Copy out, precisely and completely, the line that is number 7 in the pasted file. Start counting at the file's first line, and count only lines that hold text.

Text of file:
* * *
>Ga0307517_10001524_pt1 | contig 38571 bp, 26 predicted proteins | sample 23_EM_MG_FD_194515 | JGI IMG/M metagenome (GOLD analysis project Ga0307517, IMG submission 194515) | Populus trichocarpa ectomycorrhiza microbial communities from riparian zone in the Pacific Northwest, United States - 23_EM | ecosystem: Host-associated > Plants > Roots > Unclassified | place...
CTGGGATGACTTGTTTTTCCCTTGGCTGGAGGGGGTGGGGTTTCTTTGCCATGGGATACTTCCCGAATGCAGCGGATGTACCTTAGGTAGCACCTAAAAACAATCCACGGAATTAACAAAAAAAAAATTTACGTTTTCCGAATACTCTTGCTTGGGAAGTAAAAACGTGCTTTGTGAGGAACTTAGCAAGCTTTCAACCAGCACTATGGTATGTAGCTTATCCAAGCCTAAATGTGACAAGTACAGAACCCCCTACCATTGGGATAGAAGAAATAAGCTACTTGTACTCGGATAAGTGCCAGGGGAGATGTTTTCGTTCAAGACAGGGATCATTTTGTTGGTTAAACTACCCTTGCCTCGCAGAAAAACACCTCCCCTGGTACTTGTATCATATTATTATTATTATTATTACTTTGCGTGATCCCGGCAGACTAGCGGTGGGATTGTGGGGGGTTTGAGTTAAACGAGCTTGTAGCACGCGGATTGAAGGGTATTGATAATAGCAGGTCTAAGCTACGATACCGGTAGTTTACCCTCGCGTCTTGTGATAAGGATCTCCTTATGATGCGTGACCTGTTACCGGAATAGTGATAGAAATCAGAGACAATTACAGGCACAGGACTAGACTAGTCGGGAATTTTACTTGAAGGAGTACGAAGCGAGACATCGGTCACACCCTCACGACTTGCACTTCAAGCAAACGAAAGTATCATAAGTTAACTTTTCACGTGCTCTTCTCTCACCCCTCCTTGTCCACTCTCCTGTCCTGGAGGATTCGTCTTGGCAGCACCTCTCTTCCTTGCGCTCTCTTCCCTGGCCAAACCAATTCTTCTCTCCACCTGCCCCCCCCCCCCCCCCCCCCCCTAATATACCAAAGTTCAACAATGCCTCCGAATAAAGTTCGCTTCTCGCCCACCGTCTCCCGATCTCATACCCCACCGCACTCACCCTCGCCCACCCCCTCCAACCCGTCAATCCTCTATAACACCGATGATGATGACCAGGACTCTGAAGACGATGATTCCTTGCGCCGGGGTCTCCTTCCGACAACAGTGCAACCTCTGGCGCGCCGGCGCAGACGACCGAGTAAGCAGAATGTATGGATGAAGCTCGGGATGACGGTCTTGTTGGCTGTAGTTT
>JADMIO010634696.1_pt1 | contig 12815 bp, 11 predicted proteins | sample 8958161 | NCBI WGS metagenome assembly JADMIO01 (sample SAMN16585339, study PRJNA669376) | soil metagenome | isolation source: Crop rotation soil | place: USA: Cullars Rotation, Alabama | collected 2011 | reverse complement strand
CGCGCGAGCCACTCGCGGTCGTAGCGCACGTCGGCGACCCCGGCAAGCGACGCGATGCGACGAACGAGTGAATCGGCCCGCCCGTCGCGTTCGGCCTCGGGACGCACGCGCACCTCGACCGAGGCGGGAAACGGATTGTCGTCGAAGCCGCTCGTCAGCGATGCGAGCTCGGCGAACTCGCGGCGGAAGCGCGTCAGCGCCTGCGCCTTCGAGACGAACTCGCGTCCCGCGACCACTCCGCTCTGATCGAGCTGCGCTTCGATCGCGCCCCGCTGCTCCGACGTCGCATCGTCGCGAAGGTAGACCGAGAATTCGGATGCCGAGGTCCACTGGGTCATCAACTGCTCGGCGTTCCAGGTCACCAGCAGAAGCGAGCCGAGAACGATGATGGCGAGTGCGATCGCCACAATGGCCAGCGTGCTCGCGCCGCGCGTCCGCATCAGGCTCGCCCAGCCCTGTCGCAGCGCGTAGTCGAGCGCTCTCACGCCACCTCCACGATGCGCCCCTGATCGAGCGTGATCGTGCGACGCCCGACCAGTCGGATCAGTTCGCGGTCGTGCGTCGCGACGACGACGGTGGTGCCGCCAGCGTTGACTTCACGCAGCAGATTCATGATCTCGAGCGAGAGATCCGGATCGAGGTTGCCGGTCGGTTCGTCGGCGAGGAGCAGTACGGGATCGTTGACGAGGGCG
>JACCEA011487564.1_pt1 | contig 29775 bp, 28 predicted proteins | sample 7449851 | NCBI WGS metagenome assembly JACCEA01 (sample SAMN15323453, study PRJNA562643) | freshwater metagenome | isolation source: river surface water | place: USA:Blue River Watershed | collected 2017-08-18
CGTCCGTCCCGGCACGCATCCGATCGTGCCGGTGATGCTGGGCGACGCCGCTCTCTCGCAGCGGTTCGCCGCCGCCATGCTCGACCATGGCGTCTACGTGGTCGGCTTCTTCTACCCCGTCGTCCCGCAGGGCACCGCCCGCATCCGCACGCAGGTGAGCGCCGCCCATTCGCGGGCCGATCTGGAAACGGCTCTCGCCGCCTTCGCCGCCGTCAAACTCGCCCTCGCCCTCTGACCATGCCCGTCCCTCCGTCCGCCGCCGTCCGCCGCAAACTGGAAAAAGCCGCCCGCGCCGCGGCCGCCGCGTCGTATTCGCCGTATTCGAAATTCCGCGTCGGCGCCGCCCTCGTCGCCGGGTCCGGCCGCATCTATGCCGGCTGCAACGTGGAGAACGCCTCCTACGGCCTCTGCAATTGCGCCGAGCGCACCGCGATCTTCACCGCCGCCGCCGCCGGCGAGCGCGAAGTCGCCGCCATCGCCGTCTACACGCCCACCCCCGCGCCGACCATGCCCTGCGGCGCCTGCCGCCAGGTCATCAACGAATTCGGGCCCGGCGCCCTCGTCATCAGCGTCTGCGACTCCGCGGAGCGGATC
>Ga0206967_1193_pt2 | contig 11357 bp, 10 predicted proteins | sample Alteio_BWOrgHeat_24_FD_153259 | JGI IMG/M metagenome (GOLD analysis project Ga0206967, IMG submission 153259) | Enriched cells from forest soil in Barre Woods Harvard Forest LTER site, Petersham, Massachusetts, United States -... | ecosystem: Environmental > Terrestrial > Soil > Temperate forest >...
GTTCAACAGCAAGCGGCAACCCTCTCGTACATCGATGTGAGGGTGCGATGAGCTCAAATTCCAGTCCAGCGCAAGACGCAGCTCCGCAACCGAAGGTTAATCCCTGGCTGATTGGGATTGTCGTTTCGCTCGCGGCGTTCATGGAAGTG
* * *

>Ga0206967_1193_pt2 | contig 11357 bp, 10 predicted proteins | sample Alteio_BWOrgHeat_24_FD_153259 | JGI IMG/M metagenome (GOLD analysis project Ga0206967, IMG submission 153259) | Enriched cells from forest soil in Barre Woods Harvard Forest LTER site, Petersham, Massachusetts, United States -... | ecosystem: Environmental > Terrestrial > Soil > Temperate forest >...